“I was so worried you wouldn’t want children of your own.”
For a long time I didn’t, but now that I am in my second trimester, I am fortunate enough to be expanding on these conversations that I have had with my Grandmother over the years.
I have been getting a lot of advice on “stocking up on sleep” or ‘being knee deep in diapers” and whenever someone says something like this to me… well, I think of how little or much the person knows me.
I’ve woken up in the middle of the night to boil water for bottles. I’ve stayed up while watching a baby sleep next to me because I didn’t quite understand how SIDS worked, because I thought if my brother didn’t wake up, I would be in trouble. I’ve experienced the diapers, laundry and having my days of “homeschooling” actually be days filled with my mom’s absence and some days wondering if someone was even coming home. All of this, mixed in with my Grandma trying to reason with parents who felt this was a part of childhood.
“I never did that to her, I don’t know why she feels this is okay.”
I can look back and try to rationalize this from her now diagnosed illness. I can also look back and consider her lack of insight, or my eventual short lived freedom of being placed with my Grandma before my complete independence at sixteen. I understand that being parentilized is not the same when it comes to caring and financially contributing to your own child. But the difference here is that not only will I have a full-time partner, it’s that I didn’t have the choice made for me.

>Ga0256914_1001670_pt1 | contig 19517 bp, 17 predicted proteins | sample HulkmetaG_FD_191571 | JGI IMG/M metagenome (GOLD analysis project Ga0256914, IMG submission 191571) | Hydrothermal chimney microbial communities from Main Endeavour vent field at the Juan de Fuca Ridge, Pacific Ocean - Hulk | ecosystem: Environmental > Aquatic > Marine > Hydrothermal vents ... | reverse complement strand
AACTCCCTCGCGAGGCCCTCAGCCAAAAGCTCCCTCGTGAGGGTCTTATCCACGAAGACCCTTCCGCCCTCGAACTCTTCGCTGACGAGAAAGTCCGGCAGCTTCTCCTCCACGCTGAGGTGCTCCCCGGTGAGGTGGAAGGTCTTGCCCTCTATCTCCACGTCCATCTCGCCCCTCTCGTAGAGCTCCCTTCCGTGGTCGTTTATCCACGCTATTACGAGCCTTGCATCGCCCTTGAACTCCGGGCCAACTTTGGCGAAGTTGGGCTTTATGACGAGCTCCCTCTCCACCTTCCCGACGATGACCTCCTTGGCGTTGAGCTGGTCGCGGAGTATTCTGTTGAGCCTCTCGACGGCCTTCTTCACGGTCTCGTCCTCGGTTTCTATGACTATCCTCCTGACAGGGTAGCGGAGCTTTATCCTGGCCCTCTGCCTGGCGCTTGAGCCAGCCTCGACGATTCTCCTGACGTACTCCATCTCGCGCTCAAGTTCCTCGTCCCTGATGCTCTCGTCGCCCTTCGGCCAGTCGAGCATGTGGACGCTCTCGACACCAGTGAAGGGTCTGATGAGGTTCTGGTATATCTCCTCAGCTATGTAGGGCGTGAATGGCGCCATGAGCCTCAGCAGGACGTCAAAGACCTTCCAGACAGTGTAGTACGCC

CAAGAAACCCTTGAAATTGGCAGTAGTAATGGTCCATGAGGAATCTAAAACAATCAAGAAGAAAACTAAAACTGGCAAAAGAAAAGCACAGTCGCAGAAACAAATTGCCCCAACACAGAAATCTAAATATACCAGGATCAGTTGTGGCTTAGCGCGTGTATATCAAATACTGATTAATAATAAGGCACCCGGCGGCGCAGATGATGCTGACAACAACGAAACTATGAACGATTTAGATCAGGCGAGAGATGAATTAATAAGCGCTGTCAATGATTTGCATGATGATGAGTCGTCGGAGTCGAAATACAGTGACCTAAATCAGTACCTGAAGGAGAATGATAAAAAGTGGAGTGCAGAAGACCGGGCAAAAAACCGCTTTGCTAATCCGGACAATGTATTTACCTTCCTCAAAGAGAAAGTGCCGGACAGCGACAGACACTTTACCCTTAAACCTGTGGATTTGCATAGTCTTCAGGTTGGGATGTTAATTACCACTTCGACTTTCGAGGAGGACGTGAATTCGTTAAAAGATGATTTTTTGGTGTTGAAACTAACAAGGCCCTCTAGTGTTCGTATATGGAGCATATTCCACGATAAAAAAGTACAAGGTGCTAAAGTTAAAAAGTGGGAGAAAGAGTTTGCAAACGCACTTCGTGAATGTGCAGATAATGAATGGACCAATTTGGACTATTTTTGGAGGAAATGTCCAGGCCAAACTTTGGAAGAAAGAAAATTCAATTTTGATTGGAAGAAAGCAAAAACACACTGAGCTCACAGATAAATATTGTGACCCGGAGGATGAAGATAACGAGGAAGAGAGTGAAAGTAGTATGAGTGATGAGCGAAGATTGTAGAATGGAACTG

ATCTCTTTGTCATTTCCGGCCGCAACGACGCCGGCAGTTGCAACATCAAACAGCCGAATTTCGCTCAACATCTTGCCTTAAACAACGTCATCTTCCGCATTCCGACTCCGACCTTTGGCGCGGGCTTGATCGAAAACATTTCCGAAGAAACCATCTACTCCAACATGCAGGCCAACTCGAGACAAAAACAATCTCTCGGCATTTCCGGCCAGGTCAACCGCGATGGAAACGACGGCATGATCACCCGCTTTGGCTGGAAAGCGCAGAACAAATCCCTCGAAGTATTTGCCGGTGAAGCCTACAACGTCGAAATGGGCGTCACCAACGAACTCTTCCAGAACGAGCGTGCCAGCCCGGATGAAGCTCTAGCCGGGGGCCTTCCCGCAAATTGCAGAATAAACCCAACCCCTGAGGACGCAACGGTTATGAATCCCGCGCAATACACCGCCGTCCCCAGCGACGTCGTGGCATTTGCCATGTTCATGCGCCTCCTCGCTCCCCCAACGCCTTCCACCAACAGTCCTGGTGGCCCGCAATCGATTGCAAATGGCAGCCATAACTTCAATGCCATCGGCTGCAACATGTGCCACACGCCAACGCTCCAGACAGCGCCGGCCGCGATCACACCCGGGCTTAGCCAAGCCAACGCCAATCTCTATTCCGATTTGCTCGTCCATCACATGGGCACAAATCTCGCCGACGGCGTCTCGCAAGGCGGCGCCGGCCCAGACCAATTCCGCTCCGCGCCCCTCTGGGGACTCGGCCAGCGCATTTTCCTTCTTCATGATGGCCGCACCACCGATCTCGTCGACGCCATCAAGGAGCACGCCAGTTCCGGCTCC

That I won’t be leaving a kickball game with a crying child or questioning my responsibility or quietly telling myself I will not put myself through this again.
I am fortunate that my resentment didn’t cross over to my now adult brother, whom I adore. I am thankful for having been there for him. Also, for the love he shares about those times that my mother refuses to confront. What I am working on is not on the lack of sleep or the making of bottles or tending to colic, but of ensuring my mood, my feelings are never of abandonment- but of choice and balance. The feeling of want and not going through the motions.
Though this is a small snapshot and I have a book of emotions to sort through, through the next six months, my thoughts have lent themselves more to my own childhood and experience and sorting through my own beliefs, pain and understanding that I don’t want to seep through to this next chapter. My Grandmother spent so much time and energy trying to counteract what she could and I don’t ever want to have a relative do that for me… I don’t want someone explaining to my child why they have to look past me or my actions.
As my husband discusses and debates with others about how his life will change by being a parent, fending off unsolicited advice, I am fortunate enough to have my family checking in about how this will be different. How it will not be a repeat. How my life will change- but, I’m ready.
I have practice.